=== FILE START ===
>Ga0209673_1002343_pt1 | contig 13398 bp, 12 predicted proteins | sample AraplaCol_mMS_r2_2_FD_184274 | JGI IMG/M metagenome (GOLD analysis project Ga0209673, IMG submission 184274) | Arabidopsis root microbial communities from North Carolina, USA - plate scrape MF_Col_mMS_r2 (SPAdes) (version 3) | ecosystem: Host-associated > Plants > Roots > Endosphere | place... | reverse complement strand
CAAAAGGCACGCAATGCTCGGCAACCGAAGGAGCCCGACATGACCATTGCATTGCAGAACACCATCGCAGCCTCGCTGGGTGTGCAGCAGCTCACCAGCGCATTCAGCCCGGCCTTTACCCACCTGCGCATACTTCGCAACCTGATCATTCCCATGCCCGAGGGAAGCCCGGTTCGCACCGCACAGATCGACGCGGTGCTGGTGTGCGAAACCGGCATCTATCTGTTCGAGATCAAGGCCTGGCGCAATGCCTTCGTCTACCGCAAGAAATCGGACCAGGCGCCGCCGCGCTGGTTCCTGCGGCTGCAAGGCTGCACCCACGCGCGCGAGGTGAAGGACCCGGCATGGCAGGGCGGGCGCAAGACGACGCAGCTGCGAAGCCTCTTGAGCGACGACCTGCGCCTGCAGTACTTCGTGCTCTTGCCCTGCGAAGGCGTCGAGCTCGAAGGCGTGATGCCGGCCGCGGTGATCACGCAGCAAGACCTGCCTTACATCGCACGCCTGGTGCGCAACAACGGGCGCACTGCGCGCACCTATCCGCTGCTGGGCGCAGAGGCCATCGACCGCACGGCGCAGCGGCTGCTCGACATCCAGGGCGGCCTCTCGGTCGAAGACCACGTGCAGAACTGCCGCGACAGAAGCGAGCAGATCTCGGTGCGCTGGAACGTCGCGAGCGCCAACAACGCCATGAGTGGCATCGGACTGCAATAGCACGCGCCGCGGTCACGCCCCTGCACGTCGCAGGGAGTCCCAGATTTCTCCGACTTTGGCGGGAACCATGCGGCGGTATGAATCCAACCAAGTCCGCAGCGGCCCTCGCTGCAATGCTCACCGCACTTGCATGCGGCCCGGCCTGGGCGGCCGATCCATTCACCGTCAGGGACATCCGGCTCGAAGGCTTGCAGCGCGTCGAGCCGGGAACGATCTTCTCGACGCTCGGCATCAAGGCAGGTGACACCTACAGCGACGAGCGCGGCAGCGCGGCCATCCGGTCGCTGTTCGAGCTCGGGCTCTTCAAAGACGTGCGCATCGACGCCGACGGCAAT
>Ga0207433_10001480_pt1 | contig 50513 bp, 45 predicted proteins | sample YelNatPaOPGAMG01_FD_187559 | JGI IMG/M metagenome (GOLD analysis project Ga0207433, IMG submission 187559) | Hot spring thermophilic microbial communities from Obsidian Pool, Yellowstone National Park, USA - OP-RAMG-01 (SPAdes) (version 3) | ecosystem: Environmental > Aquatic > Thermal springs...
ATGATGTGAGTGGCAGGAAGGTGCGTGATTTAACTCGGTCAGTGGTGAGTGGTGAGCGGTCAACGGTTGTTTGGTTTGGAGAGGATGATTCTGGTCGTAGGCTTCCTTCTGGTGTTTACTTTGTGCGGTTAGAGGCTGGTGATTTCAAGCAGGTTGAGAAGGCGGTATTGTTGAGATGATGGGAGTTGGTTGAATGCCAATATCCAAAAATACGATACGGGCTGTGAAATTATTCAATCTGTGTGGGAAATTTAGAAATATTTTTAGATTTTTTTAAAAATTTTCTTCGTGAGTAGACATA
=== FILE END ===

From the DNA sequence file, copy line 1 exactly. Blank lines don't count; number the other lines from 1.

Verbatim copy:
>Ga0209673_1002343_pt1 | contig 13398 bp, 12 predicted proteins | sample AraplaCol_mMS_r2_2_FD_184274 | JGI IMG/M metagenome (GOLD analysis project Ga0209673, IMG submission 184274) | Arabidopsis root microbial communities from North Carolina, USA - plate scrape MF_Col_mMS_r2 (SPAdes) (version 3) | ecosystem: Host-associated > Plants > Roots > Endosphere | place... | reverse complement strand